This is one of my favorite dance conditioning sequences that I developed to challenge balance, core and coordination. Using a small pilates ball increases the level of difficulty to maintain the lines in the lower limb and spine. Breath control and ease of movement are all challenged here. This exercise prepares for choreography and provides musicality that gets you out of your head and back into your body.

In one exercise, the following will be developed and challenged:

1. Dynamic core stability
2. Ability to move in neutral spinal alignment
3. Strong leg lines
4. Controlled, graceful ports de bras
5. Diaphragmatic breath without compromising transverse abdominus engagement
6. Thoracic extension
7. Lumbopelvic stability
8. Pelvic floor activation and endurance (hello!)
9.Musicality

And most importantly,

You are conditioning while you dance.

Dance gets you out of your head and back to your body so you can begin again.

You don’t have to be a dancer to try this out.

What dance skills do you think this will prepare you for?

Here are 2:
1. Barrel turns
2. Side tilts

Comment below to add to the list.

The Pilates Half Roll Back with a flexband helps to promote the opening of the Lumbar Spine in flexion and the activation of core musculature.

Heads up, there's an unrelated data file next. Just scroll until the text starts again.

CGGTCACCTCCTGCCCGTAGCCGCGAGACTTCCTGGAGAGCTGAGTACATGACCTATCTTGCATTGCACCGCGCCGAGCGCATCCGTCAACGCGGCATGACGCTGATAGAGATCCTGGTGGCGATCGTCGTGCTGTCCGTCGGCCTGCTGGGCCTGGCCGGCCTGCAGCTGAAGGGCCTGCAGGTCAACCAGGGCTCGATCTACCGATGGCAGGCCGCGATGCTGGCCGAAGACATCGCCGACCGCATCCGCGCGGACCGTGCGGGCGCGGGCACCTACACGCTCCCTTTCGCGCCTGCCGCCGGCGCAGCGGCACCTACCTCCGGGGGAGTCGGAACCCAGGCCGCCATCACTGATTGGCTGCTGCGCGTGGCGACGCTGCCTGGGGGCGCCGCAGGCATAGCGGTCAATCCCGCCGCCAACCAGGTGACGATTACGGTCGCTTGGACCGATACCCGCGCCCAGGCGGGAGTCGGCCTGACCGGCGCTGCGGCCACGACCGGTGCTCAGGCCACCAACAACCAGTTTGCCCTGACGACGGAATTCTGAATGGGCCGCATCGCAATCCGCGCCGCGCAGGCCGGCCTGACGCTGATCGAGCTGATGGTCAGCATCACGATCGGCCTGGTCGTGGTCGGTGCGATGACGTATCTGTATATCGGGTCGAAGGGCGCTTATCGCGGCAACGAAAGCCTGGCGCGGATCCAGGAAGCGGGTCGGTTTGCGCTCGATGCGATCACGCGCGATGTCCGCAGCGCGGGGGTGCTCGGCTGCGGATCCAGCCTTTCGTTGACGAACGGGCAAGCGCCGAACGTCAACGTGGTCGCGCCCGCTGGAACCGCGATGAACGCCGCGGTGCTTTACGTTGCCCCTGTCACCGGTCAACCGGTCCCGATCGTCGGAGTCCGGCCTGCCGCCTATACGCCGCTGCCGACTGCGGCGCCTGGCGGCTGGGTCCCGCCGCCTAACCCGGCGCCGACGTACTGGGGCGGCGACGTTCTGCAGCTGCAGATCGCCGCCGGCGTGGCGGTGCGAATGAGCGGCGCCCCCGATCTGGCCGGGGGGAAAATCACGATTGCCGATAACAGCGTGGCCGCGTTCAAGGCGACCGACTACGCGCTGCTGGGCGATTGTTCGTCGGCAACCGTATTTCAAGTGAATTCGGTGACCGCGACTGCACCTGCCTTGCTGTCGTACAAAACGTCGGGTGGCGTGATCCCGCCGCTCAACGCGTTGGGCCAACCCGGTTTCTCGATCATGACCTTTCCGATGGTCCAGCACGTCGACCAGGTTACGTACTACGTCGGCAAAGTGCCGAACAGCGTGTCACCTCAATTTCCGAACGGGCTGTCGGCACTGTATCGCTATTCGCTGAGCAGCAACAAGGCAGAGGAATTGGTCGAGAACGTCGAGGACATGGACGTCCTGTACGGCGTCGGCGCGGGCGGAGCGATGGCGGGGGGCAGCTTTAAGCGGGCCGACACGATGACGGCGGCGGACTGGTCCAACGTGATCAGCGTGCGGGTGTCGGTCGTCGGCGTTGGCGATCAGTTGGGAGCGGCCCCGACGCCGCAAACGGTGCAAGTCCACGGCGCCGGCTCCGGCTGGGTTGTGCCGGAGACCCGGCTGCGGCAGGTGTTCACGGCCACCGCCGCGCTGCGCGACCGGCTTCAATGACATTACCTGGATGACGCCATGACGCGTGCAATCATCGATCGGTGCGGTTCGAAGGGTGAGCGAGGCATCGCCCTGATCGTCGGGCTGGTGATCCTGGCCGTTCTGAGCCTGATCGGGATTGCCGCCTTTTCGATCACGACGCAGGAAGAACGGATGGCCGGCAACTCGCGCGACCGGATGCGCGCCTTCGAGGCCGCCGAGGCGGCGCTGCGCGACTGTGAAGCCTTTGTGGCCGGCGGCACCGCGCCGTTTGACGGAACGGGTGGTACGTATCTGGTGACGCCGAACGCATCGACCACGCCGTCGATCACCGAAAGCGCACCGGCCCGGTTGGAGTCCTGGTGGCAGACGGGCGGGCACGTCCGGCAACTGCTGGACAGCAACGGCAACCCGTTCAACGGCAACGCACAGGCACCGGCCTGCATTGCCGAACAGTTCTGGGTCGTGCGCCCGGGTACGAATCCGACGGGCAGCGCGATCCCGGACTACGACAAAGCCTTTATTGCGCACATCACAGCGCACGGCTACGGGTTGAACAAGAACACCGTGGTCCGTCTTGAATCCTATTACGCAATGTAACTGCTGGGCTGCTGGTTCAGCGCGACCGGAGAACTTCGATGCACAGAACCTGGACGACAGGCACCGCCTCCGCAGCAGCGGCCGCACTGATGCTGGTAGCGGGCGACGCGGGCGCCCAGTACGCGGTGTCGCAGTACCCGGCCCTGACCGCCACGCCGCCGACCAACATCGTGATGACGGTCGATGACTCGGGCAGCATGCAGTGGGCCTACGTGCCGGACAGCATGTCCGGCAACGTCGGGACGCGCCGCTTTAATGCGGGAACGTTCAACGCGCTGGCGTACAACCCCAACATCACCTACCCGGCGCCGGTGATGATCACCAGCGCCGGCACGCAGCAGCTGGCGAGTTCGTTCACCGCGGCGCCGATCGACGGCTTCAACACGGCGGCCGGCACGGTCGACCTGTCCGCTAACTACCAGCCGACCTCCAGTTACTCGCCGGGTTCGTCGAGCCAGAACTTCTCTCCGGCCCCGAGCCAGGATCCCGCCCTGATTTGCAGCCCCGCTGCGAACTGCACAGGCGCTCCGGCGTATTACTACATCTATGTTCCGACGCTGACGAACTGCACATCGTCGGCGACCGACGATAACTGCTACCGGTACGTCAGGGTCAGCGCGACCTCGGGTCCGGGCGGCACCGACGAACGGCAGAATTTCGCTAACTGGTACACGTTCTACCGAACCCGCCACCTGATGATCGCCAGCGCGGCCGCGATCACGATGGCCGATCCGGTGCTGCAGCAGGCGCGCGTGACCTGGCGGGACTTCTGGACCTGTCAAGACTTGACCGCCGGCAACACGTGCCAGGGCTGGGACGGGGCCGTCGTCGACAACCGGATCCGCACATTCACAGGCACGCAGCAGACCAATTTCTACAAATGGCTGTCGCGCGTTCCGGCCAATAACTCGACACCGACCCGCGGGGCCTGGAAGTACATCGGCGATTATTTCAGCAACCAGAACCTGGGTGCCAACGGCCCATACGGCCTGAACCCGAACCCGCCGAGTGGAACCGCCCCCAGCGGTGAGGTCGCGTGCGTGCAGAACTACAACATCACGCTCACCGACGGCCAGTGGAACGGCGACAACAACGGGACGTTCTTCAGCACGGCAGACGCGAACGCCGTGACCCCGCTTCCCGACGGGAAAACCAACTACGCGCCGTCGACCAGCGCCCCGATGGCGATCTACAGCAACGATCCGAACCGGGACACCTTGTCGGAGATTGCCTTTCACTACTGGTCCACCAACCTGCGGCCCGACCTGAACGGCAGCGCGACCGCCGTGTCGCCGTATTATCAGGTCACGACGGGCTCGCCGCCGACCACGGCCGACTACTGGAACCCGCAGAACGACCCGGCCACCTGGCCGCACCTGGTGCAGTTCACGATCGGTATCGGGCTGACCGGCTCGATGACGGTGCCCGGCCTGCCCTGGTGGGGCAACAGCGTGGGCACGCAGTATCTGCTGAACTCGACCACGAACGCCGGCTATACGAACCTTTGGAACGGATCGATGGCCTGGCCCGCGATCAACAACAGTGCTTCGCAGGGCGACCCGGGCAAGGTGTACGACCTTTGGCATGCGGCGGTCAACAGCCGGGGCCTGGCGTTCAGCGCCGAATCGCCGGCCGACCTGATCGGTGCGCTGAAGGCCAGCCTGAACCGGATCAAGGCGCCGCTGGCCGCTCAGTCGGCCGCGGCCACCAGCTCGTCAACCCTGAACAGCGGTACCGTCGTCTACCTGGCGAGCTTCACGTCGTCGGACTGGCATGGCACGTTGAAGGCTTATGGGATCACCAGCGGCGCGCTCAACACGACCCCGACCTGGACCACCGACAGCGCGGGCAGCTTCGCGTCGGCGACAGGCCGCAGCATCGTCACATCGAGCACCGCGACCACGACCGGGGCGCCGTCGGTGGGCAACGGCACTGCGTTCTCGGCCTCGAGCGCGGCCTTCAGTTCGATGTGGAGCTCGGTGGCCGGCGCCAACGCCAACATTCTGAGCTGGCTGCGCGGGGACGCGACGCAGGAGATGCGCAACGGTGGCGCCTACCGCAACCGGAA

Chronic back pain is often caused by posture that is the result of weak abdominal strength which leads to an anterior tilted pelvis and arched low back.

If you sit most of the day, have tight hip flexors or just had a baby, this exercise below is very helpful to counter this postural effect.

Turn up the sound and try it out. Comment below and tell me what you think!

Realign. Strengthen. Live your Life.


Pilates Leg Pull Front with a loop band around your forearms is an excellent way to prompt scapular stability during this complex core exercise.

ūüĒäTurn the sound on, vibe with me and read the prompts and follow along!

Let me know how you feel. I personally love how it adds a challenge and improves the engagement of my scapular stabilizer muscles.

When you think of Self-Care, what is the first image that comes to mind? Is it a vacation? A massage? Time with people you love? These are wonderful things.

Self-care? Maybe later. 

Now, once you visualize these things, how quickly do you take action to make your day dreams happen? Or do feelings of fatigue and procrastination immediately derail your plans? If you can relate, then it’s likely that you are lacking in one or more of three fundamentals of Self-Care.